As a practitioner, it's important to recognize the additional barriers young people in poverty face in acting on effective sex education or accessing clinical care. Could they get to a clinic if they wanted to and needed to? Can they afford clinical care? Are they more exposed to interpersonal violence or unhealthy messages about sexuality in their homes and neighborhoods? Think about how your clients' or students' economic situation might alter their pathway to safe, healthy, and responsible actions. 

Address Poverty

We know that there are more than 400 risk and protective factors related to teen pregnancy. Some are close (access to clinical care) and some are distant (local ratios of men to women). This new research should make us think twice about writing off poverty - and, by extension, policies that address poverty - as "not our issue". 

Those of you who attended last week's 2012 Annual APPCNC Conference got to hear a great keynote by Jodie Levin-Epstien of CLASP, a national organization that works on policy solutions to lift people out of poverty. She suggested five areas where North Carolina's teen pregnancy prevention practitioners can make a difference: 

  1. Ensure North Carolinians actually have access to public services when they qualify. Whether it's medical care, child care, nutrition programs, or other supports, there are too many cases where people qualify to get the help they need but can't actually access that help because of waiting lists, lack of information, misinformation, or other barriers. 
  2. Partner with organizations that raise awareness about poverty and promote anti-poverty solutions. She gave particular credit to North Carolina groups like Together NC and the NC Justice Center.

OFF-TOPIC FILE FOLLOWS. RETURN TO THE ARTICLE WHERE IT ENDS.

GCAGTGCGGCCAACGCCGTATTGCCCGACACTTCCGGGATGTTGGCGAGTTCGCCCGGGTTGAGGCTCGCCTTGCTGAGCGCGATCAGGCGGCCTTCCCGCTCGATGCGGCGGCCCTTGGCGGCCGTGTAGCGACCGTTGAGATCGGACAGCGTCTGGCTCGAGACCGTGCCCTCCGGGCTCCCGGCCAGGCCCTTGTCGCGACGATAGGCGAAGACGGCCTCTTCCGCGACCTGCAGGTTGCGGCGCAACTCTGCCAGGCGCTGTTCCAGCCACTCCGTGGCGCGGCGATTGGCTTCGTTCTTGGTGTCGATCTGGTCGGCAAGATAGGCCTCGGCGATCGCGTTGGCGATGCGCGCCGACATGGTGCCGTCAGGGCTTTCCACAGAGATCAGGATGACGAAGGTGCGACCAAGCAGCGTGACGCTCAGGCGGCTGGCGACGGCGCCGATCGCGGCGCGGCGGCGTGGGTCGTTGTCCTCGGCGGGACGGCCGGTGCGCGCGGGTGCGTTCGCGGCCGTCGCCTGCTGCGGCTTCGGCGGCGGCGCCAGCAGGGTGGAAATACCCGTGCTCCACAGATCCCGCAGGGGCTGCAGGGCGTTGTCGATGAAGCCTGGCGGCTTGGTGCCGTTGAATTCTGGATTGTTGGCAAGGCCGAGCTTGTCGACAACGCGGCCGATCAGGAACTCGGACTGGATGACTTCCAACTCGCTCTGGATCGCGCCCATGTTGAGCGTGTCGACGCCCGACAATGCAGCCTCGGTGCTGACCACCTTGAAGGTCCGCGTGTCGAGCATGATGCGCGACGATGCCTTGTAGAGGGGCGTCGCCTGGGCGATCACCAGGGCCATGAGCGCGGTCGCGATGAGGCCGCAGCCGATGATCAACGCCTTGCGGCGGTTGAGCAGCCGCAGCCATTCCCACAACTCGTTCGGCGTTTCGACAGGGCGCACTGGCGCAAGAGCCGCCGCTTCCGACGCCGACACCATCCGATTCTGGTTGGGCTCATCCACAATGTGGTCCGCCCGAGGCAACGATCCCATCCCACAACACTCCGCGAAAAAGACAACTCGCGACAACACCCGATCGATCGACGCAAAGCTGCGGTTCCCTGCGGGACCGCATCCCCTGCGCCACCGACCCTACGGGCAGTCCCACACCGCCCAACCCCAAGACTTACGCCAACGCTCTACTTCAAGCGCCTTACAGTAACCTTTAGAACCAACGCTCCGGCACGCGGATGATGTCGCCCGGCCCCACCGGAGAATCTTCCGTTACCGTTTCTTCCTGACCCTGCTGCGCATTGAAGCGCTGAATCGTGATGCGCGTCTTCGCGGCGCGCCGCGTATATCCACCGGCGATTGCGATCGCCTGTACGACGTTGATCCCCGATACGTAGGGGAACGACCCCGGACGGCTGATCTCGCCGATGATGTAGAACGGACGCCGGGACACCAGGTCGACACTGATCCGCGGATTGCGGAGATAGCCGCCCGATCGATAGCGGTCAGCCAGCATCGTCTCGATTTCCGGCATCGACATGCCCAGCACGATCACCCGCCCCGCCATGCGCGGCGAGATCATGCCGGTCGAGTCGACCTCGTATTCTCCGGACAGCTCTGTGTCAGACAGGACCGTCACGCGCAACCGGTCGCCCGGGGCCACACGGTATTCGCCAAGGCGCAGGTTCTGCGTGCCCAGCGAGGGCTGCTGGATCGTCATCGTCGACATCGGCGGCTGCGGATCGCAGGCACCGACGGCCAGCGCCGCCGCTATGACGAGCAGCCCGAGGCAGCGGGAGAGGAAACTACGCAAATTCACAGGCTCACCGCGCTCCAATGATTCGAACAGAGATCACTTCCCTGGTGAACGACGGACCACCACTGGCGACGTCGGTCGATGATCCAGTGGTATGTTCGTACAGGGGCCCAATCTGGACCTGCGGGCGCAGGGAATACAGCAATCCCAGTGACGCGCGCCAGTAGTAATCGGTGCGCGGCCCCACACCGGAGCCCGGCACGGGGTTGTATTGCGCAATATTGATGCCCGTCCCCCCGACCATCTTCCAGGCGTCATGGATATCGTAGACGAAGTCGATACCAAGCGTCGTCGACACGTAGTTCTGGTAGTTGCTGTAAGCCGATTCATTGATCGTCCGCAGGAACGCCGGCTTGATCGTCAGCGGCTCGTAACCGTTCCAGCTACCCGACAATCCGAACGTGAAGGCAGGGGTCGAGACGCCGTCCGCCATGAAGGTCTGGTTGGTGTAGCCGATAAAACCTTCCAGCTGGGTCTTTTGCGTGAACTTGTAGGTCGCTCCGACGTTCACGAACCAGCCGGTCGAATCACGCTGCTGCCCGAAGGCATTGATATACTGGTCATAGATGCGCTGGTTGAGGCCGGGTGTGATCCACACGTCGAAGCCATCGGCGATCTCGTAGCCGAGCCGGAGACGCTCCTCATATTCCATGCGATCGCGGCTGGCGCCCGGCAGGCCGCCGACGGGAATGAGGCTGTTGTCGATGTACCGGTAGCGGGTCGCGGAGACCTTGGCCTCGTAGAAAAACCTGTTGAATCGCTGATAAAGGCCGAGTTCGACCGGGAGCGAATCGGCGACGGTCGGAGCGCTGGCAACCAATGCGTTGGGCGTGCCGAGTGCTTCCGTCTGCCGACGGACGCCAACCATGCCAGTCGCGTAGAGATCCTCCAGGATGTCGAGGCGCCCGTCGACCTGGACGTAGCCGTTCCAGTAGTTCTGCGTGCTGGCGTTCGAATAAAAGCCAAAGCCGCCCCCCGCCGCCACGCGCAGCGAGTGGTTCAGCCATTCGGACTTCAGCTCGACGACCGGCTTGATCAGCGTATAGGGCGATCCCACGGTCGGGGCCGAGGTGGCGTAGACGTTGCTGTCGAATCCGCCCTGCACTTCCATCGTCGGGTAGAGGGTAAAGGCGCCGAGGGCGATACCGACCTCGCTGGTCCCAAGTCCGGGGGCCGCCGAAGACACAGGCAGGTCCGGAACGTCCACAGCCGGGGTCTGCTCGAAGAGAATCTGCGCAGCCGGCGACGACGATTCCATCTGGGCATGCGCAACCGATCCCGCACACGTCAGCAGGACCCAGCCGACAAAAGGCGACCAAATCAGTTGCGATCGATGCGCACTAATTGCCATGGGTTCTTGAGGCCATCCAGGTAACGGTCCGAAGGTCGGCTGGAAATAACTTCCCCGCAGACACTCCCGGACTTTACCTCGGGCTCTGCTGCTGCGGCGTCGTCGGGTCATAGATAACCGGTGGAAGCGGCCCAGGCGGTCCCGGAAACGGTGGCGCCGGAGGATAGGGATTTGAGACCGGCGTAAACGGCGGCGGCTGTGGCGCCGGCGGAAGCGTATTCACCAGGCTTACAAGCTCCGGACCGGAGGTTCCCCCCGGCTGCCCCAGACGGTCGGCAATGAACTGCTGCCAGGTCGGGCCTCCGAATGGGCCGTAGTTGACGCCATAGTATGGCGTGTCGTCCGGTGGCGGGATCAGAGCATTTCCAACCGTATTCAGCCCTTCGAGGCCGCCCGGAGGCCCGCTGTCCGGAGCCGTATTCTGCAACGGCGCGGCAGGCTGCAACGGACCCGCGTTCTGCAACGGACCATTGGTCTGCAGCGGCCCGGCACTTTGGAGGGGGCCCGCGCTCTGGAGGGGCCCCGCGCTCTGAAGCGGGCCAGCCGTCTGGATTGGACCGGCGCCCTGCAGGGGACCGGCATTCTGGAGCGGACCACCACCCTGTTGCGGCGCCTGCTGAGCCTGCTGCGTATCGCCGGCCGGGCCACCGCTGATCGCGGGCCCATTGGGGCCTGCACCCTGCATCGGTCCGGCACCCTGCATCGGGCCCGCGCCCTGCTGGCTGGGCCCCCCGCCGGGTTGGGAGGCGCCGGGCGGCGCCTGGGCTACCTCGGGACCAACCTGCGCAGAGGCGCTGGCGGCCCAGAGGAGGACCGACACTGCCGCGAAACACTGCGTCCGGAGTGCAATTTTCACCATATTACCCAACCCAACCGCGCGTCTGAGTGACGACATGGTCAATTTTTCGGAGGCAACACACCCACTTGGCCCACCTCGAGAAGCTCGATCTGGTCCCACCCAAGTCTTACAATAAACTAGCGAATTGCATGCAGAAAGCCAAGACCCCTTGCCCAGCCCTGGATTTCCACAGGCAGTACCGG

3. Protect North Carolina's gains in early education and child care. Teen parents cannot finish high school, go to college, or work without access to subsidies for high quality child care.
  4. Really examine the needs of today's teen parents. Levin-Epstein made the interesting point that today's teen parents have different educational needs, job prospects, and aspirations than teen parents did 10, 20, or 30 years ago.   
  5. Stop blaming individuals for institutional problems. While individual responsibility is important, we cannot hold individual teens fully responsible when failures in our economic, educational, and health care systems place those individuals at higher risk. Making teen pregnancy solely a "failure of the individual" unfairly and irresponsibly passes the buck. 

So, should we think about how closely poverty relates to our work? Yes! Do sex education and access to clinical care still matter? Absolutely! 

Are you interested in learning more about the linkages between poverty and teen pregnancy? Register for our June 5 workshop Social Determinants That Affect Teen Pregnancy